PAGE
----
10 March, Friday – Gentleness and Compassion

10 March 2017

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Ezekiel 18:21-28

Thus says the Lord:
‘If the wicked man renounces all the sins he has committed, respects my laws and is law-abiding and honest, he will certainly live; he will not die. All the sins he committed will be forgotten from then on; he shall live because of the integrity he has practised. What! Am I likely to take pleasure in the death of a wicked man – it is the Lord who speaks – and not prefer to see him renounce his wickedness and live?

‘But if the upright man renounces his integrity, commits sin, copies the wicked man and practises every kind of filth, is he to live? All the integrity he has practised shall be forgotten from then on; but this is because he himself has broken faith and committed sin, and for this he shall die. But you object, “What the Lord does is unjust.”

Listen, you House of Israel: is what I do unjust? Is it not what you do that is unjust? When the upright man renounces his integrity to commit sin and dies because of this, he dies because of the evil that he himself has committed. When the sinner renounces sin to become law-abiding and honest, he deserves to live. He has chosen to renounce all his previous sins; he shall certainly live; he shall not die.’

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Matthew 5:20-26

Jesus said to his disciples, If your virtue goes no deeper than that of the scribes and Pharisees, you will never get into the kingdom of heaven.
‘You have learnt how it was said to our ancestors: You must not kill; and if anyone does kill he must answer for it before the court. But I say this to you: anyone who is angry with his brother will answer for it before the court; if a man calls his brother “Fool” he will answer for it before the Sanhedrin; and if a man calls him “Renegade” he will answer for it in hell fire.

So then, if you are bringing your offering to the altar and there remember that your brother has something against you, leave your offering there before the altar, go and be reconciled with your brother first, and then come back and present your offering. Come to terms with your opponent in good time while you are still on the way to the court with him, or he may hand you over to the judge and the judge to the officer, and you will be thrown into prison. I tell you solemnly, you will not get out till you have paid the last penny.’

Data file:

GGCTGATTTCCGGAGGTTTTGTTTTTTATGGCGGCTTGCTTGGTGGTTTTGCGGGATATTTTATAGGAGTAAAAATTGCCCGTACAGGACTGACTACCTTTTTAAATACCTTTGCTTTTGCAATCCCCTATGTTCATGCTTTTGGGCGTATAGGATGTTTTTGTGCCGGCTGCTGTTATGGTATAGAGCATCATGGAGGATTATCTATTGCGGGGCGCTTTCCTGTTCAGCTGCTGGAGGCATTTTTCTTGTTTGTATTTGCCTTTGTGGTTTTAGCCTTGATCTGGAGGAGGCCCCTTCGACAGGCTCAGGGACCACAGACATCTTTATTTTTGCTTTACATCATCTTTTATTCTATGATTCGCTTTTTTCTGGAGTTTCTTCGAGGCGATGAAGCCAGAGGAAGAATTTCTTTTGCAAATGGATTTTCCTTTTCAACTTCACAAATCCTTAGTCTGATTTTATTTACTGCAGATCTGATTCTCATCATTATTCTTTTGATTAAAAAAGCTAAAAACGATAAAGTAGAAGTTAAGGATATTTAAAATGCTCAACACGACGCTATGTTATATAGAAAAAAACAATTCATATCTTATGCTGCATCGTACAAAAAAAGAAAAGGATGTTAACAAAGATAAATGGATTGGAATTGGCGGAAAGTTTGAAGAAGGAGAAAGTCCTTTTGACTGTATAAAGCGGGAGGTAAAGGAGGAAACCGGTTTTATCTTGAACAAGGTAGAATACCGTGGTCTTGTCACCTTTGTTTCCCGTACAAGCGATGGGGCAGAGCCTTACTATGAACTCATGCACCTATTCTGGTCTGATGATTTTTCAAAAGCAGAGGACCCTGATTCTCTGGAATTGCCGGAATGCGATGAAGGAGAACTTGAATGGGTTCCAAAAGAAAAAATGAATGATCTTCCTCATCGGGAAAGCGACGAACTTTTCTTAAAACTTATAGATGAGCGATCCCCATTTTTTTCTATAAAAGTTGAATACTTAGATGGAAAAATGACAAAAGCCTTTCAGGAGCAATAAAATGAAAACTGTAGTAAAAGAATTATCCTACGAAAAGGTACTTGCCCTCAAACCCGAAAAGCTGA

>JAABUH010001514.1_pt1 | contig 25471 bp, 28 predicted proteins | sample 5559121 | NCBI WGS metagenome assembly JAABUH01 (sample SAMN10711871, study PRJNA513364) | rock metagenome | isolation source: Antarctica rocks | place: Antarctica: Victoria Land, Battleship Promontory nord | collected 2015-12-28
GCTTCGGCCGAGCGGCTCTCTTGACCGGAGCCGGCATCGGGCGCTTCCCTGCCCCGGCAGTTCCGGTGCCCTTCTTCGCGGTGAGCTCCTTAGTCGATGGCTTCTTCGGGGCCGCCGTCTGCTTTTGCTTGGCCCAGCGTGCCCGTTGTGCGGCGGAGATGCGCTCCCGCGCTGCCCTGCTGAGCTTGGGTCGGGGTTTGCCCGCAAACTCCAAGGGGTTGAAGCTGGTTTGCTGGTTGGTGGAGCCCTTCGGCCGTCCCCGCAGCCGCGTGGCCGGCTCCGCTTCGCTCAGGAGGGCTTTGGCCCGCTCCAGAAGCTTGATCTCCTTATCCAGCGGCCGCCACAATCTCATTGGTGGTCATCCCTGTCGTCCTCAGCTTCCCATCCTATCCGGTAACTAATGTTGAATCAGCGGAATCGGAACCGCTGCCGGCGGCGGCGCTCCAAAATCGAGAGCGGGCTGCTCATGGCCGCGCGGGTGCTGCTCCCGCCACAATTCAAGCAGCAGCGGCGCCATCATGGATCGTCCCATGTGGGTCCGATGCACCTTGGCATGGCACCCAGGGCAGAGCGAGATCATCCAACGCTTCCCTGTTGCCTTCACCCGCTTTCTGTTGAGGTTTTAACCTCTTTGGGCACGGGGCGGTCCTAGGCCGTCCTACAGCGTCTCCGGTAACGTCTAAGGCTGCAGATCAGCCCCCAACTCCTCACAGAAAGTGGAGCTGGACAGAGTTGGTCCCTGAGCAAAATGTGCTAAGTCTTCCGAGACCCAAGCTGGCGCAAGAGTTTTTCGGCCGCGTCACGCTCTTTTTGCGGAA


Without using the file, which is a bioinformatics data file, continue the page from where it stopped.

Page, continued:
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Am I likely to take pleasure in the death of a wicked man?

There are some who believe that the death penalty is a sentence which can be used to ensure that people who have committed much evil be punished. It appears to be the suitable punishment for a person that has done something terrible. However, the readings of today allow us to see a different perspective – one which is filled with love and kindness.

Ezekiel’s message may seem contrary to the Jews at a point in time where they expected everything to follow the principle of an eye for an eye and a tooth for a tooth. The love of God transcends this principle because we are all God’s children. It is not his point to see us die. No parent would like to see their child die because of the transgressions which they have done. Instead, they would rather the child repent and return to them; always willing to forgive the faults of the child.

God calls us to live a life which is in line with what He wants for us. Sometimes we think we know better than Him but in reality, we feel we know better. In this season of Lent, sometimes we feel that the resolutions we make are not being met and this causes us to despair and falter. Let us not lose heart but instead, ask God to grant us the grace to be able to accept the frailty of our wounded selves and make us whole again.

(Today’s OXYGEN by Nicholas Chia)

Prayer: Heavenly Father, we pray for your healing power to make us whole.

Thanksgiving: We give thanks for those who journey with those who face struggles in their daily lives.

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